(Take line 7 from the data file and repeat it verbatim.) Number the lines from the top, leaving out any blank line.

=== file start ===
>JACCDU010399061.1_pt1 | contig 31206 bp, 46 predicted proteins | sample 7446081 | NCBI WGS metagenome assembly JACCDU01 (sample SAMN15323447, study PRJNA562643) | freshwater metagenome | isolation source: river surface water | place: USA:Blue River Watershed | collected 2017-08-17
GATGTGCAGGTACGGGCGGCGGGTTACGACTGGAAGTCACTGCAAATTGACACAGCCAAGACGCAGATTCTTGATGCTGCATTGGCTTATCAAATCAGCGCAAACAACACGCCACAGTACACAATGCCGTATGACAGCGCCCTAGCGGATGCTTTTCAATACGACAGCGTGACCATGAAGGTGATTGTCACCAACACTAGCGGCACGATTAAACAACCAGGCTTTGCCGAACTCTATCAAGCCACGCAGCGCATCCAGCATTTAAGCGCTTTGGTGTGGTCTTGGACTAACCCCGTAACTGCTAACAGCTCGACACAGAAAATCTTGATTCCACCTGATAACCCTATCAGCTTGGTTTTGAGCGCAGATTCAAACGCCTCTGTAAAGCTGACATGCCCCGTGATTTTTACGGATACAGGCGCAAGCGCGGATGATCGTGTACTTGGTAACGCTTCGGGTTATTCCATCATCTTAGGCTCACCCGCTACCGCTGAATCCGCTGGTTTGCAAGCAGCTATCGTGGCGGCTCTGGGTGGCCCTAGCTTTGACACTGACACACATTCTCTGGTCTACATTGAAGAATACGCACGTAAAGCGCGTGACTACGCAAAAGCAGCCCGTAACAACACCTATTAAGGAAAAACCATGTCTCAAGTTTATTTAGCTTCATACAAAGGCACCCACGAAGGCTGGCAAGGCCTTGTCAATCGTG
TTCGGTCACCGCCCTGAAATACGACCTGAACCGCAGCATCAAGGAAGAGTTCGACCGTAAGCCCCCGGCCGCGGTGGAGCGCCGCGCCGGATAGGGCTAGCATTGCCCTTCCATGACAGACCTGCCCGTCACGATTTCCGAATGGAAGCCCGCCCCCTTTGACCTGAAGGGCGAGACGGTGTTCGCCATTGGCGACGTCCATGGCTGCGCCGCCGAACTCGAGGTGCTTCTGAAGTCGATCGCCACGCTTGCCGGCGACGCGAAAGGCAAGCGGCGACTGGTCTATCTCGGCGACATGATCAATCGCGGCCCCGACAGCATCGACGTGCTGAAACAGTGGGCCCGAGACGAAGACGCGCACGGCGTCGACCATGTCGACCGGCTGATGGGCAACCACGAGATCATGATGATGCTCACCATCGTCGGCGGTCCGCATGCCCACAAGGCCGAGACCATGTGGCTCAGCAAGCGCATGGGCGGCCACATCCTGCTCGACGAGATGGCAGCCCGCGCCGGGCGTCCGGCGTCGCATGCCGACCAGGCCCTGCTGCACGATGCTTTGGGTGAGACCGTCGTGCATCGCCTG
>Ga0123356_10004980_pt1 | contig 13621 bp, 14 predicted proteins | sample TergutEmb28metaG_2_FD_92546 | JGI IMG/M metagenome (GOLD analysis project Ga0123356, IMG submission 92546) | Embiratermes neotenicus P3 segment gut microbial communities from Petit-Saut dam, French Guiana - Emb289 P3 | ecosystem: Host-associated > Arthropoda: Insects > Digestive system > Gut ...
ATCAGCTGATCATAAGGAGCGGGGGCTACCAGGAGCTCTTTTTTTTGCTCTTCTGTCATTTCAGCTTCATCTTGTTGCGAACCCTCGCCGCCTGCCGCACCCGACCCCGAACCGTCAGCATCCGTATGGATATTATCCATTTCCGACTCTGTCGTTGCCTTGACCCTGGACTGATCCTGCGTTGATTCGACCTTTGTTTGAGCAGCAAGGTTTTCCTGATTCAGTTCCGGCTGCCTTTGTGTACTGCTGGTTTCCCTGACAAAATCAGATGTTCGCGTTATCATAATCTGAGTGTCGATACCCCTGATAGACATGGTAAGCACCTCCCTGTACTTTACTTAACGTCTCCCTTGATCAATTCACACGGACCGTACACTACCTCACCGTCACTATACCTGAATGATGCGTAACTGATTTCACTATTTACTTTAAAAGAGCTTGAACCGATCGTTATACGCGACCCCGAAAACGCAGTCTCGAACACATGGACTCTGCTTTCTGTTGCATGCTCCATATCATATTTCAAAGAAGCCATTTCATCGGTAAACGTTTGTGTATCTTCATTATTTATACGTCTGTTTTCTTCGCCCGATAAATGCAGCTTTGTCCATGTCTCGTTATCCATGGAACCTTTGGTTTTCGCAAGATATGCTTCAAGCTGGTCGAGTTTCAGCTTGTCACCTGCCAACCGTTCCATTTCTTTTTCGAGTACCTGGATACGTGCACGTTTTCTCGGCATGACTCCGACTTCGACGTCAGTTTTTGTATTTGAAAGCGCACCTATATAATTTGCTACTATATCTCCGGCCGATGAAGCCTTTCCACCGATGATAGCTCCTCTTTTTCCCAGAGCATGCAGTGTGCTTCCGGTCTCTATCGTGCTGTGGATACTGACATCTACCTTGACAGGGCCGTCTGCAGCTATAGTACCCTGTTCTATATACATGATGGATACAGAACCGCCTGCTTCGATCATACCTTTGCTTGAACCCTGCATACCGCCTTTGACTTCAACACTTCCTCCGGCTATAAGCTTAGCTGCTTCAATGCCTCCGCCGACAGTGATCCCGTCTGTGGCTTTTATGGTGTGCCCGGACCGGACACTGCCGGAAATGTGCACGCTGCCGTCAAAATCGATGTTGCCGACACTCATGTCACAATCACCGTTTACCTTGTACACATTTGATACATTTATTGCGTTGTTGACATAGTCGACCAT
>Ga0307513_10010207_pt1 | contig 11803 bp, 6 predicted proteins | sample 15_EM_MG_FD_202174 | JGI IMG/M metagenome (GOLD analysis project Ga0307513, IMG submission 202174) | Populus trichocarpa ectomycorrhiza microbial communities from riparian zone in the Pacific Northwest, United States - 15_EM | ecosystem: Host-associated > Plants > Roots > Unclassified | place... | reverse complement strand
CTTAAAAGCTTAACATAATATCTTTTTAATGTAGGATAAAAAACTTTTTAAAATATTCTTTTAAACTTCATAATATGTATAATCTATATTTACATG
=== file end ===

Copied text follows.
CTTAAAAGCTTAACATAATATCTTTTTAATGTAGGATAAAAAACTTTTTAAAATATTCTTTTAAACTTCATAATATGTATAATCTATATTTACATG